Carfentanil or carfentanyl (Wildnil) is a dangerously potent analog of the synthetic opioid widely known as fentanyl. The deadly fentanyl is 50-100 times more potent than morphine, but carfentanil is 100 times more potent than fentanyl. Carfentanil is a tranquilizer used by veterinarians for sedating elephants, horses, and other large animals.
A tiny amount of this drug can be considered a lethal dose to a human being. This is why first responders use extreme caution when facing potential exposure to carfentanil. Even multiple doses of the antidote Narcan (naloxone) may not be effective in reviving someone who has ingested, or even having only been exposed to, this lethal drug.
How to Recognize Carfentanil
We have heard a lot about fentanyl in the last few years, having been implicated in thousands of opioid overdose deaths. However, not much is known about carfentanil, a powerful sedative that has been used as an additive in heroin and cocaine to increase dealer profitability. When carfentanil is mixed with heroin it is referred to as “gray death” due to its concrete-like appearance.
Carfentanil, or 4-carbomethosfentanyl (brand name Widnil), was developed in China in 1974, and carries the DEA Schedule II classification. Its only legitimate use is as a veterinary sedative for very large animals.
Carfentanil is a white powdery substance that impacts the central nervous system, dramatically slowing the respiratory and nervous systems. It is also available in tablet form. Just 2mg of this deadly drug, about the weight of 35 grains of salt, can cause death in humans, who usually are not aware that they have ingested it.
As an analog of fentanyl, the chemical composition of carfentanil deviates slightly from fentanyl, so it has many of the same effects, such as itching, drowsiness, mental confusion, dizziness, and nausea. Because of its extreme potency, even coming into physical contact with the drug can cause these effects.
Dangers of Carfentanil
Like all opioid misuse, someone who ingests carfentanil is vulnerable to overdose. Carfentanil overdose, however, can happen so swiftly that the individual may progress immediately from passing out to respiratory failure, never experiencing the other signs of overdose.
Signs of carfentanil overdose:
- Extreme sleepiness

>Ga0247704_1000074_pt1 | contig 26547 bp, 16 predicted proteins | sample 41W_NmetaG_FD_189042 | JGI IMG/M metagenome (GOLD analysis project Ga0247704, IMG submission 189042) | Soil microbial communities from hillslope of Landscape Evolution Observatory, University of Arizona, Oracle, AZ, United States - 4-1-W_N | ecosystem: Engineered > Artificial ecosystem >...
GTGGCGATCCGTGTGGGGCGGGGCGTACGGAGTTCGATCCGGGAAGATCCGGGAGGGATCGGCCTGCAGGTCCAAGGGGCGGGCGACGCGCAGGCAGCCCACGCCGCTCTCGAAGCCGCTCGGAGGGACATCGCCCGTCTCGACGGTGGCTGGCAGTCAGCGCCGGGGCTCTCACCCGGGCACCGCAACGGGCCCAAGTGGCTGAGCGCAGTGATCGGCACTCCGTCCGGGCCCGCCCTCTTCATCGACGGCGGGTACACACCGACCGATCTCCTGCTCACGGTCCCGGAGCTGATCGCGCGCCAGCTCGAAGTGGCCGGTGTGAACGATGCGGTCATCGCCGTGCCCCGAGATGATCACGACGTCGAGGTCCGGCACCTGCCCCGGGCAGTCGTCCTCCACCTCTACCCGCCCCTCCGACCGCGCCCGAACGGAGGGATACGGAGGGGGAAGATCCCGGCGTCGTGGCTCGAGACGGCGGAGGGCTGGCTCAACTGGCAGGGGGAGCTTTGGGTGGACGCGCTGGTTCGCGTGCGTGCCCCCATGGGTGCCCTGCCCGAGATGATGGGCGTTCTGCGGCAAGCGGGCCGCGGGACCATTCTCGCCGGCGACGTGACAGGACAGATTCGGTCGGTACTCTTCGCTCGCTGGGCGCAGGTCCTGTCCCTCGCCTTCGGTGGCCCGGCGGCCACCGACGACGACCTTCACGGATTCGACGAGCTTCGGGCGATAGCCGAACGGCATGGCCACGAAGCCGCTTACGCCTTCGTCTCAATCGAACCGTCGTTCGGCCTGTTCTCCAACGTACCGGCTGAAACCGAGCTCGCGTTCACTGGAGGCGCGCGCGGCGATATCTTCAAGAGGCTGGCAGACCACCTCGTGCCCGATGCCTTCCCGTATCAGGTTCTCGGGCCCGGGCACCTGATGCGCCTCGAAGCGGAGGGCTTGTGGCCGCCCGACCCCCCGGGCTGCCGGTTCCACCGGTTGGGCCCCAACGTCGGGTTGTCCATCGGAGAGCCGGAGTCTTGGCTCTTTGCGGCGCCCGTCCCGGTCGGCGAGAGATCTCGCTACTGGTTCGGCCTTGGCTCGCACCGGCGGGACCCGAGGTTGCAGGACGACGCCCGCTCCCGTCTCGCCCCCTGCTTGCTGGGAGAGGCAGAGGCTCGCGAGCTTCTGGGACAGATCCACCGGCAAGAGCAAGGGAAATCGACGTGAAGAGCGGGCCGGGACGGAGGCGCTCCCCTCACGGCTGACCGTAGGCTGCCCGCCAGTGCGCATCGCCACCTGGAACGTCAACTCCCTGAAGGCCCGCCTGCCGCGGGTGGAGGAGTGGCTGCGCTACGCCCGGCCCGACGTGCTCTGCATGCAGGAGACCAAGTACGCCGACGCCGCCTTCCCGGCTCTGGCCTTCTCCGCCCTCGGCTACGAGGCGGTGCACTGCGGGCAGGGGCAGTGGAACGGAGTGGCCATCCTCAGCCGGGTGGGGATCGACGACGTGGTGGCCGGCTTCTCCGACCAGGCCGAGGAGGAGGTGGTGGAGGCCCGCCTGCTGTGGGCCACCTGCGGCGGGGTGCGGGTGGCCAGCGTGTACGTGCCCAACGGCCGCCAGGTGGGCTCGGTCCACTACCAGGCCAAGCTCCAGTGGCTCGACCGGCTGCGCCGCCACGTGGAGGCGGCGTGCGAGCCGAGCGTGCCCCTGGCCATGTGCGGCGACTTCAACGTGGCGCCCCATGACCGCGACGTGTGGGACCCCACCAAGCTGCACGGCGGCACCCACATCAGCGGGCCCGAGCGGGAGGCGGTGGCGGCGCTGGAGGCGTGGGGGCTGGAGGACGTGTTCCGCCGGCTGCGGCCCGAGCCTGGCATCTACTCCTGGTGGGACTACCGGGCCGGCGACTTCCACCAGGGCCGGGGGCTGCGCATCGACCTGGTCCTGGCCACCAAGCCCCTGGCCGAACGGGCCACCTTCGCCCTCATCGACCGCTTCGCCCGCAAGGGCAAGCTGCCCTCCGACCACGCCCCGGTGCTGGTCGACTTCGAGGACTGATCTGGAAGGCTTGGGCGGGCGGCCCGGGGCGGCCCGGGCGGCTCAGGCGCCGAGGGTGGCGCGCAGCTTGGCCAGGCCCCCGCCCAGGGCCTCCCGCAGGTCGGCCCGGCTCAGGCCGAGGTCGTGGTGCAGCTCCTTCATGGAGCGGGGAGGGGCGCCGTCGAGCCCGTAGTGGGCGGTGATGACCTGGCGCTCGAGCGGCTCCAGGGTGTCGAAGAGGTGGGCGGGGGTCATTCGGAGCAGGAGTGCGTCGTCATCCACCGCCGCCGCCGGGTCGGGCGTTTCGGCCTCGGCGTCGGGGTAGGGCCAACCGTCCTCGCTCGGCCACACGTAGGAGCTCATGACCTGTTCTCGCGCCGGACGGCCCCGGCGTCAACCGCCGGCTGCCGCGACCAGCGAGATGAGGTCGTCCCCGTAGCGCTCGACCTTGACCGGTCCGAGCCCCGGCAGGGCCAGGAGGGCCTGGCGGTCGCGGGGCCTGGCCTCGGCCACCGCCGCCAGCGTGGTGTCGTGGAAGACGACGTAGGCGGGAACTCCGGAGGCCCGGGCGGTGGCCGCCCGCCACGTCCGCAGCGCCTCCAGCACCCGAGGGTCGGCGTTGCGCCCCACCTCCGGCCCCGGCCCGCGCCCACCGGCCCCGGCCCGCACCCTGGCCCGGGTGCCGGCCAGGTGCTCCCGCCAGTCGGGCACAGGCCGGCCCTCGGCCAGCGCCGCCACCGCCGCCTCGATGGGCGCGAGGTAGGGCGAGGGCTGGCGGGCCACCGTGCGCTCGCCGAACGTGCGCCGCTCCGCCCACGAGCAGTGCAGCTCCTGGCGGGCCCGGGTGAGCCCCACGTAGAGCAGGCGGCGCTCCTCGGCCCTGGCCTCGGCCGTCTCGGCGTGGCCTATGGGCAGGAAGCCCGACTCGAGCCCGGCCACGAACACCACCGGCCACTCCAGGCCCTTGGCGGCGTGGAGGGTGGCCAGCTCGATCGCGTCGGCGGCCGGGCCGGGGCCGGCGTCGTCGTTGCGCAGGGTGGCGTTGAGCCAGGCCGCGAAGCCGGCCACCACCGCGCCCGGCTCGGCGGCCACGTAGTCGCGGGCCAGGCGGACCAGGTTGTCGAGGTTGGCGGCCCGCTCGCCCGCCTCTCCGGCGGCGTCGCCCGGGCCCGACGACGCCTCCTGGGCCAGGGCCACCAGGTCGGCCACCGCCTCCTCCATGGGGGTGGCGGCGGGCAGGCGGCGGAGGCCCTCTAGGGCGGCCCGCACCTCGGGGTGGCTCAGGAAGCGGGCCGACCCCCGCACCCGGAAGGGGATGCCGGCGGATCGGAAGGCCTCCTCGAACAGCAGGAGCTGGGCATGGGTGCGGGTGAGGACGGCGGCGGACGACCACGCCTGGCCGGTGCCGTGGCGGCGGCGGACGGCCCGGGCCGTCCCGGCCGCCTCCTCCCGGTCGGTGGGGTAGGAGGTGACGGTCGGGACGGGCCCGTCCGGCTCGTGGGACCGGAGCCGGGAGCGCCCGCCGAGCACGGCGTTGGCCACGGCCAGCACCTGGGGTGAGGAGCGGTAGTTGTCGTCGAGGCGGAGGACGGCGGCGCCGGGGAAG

- Difficulty breathing
- Constricted pupils
- Difficulty walking; loss of coordination
- Respiratory distress
- Heart failure
A carfentanil overdose is considered a medical emergency. To save someone who has experienced a carfentanil overdose, first responders must administer multiple doses of Narcan.
Carfentanil addiction is rare, but dependency can evolve in someone with an opioid use disorder. Because the system is already accustomed to the effects of opioids, an individual may be able to consume small amounts of carfentanil. The effects are similar to other opioids, such as experiencing deep relaxation and drowsiness.
Over time, as tolerance to the substance builds, the individual may take higher doses of the drug, which increases the risk for overdose. They will develop intense cravings for carfentanil and may develop both psychological and physical dependence on it.
Opioid Use Disorder Treatment
Someone who has developed a carfentanil addiction or dependence will require a comprehensive treatment strategy to safely overcome the disorder. A residential treatment program offers the appropriate level of care for individuals with an opioid use disorder.
Programming will include a multi-pronged approach that blends evidence-based psychotherapies, psychosocial education, medication supported recovery (MSR™), 12 Step program engagement, and holistic methods.
Due to its potency, carfentanil should be avoided at all costs. If, however, a carfentanil addiction has developed, just as with other opioid use disorders it is treatable using this multidisciplinary approach.
Ashley Addiction Treatment, formerly Father Martin’s Ashley, is a nationally recognized nonprofit leader in integrated, evidence-based treatment for substance use disorders and is accredited by The Joint Commission. We offer holistic care that encompasses the mind, body and spirit through inpatient and outpatient treatment, provide drug detox, relapse prevention plans, family wellness programs and a variety of other services tailored to each patient’s unique needs. Our driving principle – “everything for recovery” – reinforces our mission to transform and save lives through the science of medicine, the art of therapy and the compassion of spirituality, and is complemented by our philosophy of healing with respect and dignity. For information about our comprehensive programs, please call (866) 313-6307.